One of the cruel ironies of teaching in Atlanta is that the so-called fall semester always begins in the damp-flames-of-hell climate that is August in Georgia. But this morning, as I sit with my coffee on my back porch, I recognize the halting, modest signs that a proper fall may arrive after all, despite all evidence to the contrary. I see a few yellow leaves drifting to the grass from the weeping cherry tree. Likewise, I notice the tip top of the Japanese maple tree is hinting at its fall purple-red glory. The air, while still sticky, carries a whisper of crispness. I could sit here for a while, if I can just slow my mind and let my senses help me pay attention to the world.
Embodiment should come easily to me. I am a practical theologian whose specialization is the relationship between theology, education, and ecology. This intersection can hardly be imagined absent a strong commitment to embodiment, to the ways in which we understand our bodies to inhabit particular places and relate to other bodies; to see, to breathe, to taste, to hear, and to touch. In honoring the body’s knowledge, we name its vulnerability, and the ways in which we are tied to the vulnerability of other bodies.
I have tried to counter false narratives that would suggest that a real academic somehow transcends her embodied self. I have developed practices to help ground me in my heart and body, and when I’m able to commit to these practices, everything else seems to flow: my research, my teaching, even those administrative tasks.
Easier said than done, though. In our institutions of higher education, serious inquiry has been conflated with dispassionate objectivity, learning with the cognitive work of recalling and interpreting. We might even struggle to recognize the needs and honor the knowledge of our own bodies, as individual scholars and human beings. Speaking for myself, I might spend hours crouching at my computer, loathe to break my supposed focus. With high hopes, I might have scheduled a workout or a walk with the dogs for later in the afternoon, only to abandon those plans when it seems I do not have time. I might eat breakfast and lunch at my desk.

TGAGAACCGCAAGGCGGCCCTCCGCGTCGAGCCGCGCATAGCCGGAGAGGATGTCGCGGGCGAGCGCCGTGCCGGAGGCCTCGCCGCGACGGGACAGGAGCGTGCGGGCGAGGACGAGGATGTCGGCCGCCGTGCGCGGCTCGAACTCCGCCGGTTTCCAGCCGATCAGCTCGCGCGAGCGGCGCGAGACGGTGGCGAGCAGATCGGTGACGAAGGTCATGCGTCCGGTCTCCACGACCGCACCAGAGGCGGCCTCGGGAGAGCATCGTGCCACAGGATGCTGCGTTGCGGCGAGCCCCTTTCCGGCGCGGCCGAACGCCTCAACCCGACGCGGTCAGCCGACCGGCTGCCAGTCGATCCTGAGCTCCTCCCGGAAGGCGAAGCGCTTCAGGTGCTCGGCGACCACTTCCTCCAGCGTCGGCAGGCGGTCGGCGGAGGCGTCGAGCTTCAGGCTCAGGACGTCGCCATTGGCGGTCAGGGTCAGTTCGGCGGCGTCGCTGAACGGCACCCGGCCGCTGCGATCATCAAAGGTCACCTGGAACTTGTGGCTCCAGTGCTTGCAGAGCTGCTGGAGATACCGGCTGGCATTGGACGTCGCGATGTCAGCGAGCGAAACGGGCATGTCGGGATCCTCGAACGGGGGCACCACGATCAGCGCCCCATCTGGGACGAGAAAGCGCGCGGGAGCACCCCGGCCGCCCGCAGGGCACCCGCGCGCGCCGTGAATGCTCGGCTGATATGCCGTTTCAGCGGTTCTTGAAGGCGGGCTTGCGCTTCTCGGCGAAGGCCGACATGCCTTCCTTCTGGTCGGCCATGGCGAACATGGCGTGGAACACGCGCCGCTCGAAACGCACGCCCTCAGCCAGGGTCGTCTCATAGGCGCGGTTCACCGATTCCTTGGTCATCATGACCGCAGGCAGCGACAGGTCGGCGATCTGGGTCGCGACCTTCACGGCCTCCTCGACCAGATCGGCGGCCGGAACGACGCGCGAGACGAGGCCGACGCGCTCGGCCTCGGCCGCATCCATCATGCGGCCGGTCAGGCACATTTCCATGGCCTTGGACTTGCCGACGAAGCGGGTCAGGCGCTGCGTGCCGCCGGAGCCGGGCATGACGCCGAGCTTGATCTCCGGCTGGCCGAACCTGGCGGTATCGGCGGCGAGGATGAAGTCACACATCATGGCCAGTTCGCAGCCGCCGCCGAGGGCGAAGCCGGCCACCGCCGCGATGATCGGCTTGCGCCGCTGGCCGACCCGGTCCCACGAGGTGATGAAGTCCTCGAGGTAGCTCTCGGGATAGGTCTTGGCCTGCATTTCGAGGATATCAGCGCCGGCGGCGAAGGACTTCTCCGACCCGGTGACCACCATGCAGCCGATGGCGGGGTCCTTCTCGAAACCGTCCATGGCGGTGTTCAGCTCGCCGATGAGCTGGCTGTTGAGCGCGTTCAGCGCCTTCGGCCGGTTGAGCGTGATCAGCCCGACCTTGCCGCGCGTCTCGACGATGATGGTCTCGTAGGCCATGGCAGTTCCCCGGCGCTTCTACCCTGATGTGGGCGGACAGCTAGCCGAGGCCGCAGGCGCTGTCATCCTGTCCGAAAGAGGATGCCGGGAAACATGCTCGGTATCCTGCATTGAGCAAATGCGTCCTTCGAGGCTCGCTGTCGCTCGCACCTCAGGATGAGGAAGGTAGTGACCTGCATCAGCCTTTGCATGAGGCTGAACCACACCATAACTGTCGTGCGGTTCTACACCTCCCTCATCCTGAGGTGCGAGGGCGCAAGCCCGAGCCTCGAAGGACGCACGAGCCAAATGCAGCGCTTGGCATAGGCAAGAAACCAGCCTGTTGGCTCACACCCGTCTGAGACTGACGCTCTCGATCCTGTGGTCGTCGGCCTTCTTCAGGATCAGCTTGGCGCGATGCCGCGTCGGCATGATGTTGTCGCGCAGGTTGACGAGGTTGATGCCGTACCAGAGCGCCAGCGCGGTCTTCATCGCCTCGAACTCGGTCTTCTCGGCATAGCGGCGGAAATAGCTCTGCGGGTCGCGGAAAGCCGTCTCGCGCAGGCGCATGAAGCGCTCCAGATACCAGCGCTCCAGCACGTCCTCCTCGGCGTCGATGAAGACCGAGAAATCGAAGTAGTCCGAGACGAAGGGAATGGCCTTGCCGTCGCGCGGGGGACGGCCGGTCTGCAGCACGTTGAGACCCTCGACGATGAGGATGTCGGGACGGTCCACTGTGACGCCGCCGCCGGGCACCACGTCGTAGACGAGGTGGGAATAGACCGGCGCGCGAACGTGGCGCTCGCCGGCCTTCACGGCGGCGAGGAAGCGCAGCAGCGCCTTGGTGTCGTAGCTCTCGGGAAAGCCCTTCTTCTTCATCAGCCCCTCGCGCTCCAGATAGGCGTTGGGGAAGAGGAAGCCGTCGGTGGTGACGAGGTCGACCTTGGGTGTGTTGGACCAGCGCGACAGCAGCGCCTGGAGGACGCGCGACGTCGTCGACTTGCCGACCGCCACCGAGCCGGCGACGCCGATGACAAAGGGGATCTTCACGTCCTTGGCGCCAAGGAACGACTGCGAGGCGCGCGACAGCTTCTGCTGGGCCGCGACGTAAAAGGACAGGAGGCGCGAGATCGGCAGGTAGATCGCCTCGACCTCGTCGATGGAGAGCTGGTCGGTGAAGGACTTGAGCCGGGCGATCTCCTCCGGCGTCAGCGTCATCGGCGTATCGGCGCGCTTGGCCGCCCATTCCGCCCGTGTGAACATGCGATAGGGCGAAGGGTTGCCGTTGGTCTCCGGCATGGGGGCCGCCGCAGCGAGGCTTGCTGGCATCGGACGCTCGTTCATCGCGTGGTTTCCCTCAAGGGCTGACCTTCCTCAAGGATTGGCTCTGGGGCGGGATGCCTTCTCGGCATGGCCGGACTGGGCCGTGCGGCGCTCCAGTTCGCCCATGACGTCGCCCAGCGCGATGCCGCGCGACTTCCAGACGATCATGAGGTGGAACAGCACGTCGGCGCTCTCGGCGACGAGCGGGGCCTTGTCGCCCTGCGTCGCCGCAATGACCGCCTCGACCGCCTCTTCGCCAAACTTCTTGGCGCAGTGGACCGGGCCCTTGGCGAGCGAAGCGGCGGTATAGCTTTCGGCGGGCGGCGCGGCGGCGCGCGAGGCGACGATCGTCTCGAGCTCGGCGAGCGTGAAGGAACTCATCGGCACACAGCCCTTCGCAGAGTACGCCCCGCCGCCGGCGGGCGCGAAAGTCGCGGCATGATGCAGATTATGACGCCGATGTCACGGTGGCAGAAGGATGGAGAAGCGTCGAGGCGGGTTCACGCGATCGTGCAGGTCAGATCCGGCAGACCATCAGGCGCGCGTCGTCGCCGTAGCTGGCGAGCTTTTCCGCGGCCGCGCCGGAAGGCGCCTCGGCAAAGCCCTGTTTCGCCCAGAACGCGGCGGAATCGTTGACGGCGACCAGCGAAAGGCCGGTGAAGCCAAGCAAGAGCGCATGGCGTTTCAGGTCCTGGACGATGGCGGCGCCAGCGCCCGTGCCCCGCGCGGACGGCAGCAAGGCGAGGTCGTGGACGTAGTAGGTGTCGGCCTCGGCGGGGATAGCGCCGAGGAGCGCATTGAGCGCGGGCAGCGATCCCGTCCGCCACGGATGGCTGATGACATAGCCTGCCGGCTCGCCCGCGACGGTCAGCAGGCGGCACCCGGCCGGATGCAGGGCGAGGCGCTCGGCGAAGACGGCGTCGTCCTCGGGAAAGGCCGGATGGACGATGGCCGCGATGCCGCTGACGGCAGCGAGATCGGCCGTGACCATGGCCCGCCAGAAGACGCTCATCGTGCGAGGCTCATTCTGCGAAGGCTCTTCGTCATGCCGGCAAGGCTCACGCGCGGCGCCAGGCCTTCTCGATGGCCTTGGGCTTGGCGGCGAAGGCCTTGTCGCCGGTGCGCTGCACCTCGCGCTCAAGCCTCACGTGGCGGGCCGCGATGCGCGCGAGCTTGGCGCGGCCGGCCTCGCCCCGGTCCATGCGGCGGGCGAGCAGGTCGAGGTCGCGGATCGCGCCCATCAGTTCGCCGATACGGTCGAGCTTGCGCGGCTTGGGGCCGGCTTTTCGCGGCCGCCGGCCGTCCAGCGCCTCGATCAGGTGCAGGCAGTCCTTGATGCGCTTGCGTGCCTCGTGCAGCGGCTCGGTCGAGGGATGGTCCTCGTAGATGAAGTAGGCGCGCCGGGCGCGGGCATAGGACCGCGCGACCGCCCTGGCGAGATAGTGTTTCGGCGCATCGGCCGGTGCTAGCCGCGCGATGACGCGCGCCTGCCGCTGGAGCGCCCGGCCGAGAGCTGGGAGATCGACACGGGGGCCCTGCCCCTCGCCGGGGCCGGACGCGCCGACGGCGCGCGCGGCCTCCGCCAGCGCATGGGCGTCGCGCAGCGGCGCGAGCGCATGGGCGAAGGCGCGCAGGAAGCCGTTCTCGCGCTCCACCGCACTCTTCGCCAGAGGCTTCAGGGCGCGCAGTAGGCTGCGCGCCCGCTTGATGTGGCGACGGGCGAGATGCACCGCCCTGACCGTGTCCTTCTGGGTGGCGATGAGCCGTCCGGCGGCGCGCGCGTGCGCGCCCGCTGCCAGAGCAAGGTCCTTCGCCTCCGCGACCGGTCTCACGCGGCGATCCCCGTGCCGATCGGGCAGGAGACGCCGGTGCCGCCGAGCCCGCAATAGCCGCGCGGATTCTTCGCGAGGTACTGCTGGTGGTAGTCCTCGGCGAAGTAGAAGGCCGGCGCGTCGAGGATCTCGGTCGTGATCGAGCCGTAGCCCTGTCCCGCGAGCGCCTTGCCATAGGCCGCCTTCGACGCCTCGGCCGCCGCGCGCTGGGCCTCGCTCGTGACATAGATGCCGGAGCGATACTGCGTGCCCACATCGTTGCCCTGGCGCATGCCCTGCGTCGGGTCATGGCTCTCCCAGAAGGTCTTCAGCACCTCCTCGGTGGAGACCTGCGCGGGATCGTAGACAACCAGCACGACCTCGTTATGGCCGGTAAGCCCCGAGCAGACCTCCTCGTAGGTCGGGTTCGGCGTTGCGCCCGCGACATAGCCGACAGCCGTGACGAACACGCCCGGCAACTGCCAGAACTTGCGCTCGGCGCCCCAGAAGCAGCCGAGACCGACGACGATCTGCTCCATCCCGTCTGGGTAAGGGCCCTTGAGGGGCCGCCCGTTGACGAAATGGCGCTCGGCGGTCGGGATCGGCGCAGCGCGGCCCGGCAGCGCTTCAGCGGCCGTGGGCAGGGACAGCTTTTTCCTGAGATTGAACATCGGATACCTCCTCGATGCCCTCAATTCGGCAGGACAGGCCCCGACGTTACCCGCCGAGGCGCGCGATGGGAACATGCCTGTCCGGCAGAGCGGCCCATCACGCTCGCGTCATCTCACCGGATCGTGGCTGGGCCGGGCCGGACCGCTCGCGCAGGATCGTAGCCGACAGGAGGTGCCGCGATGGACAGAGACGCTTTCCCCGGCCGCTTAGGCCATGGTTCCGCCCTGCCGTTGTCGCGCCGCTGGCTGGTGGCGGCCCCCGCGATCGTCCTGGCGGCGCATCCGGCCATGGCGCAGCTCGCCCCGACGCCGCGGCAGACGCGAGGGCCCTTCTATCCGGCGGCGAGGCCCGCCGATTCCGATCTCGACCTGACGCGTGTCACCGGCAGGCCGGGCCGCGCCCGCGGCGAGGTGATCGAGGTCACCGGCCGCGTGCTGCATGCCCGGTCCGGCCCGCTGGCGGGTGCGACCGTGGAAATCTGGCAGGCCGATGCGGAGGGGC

Now, after two years of remote work and learning, I think the question of embodiment is insisting itself to us in new and powerful ways. I think we begin to find our way toward an answer by first looking within.
How do you begin your day? Environmental education scholar Mitchell Thomashow writes, “Consider two different ways of greeting the day. You can step outdoors wherever you may be in order to feel the temperature, wind conditions, light, sounds, and smells, or whatever visceral impressions fill your senses. Or you can immediately glance at your phone to check your messages, email, or whatever virtual information gets you oriented.”
On good days, I might begin the workday at my writing desk at home, which faces out a window, and quietly work on research and writing projects for an hour before the rest of the family awakens. Sometimes I might check in online with some colleagues who also arise early to write before turning to our other daily tasks. It’s a tiny act of resistance to the culture of accelerated and sometimes frenetic work demanded by the pressures facing so many of our institutions.
But more often than I would like to admit, I start my day by checking my institutional email on my smart phone before my feet even hit the floor. It’s a seemingly small thing, but the net result is that, from the start, my mind is in a reactive state. I respond to every demand, every email, every knock on my door, with little sense of purpose or vision. I end the day exhausted, my eyes and shoulders strained, with seemingly little satisfaction to show for it.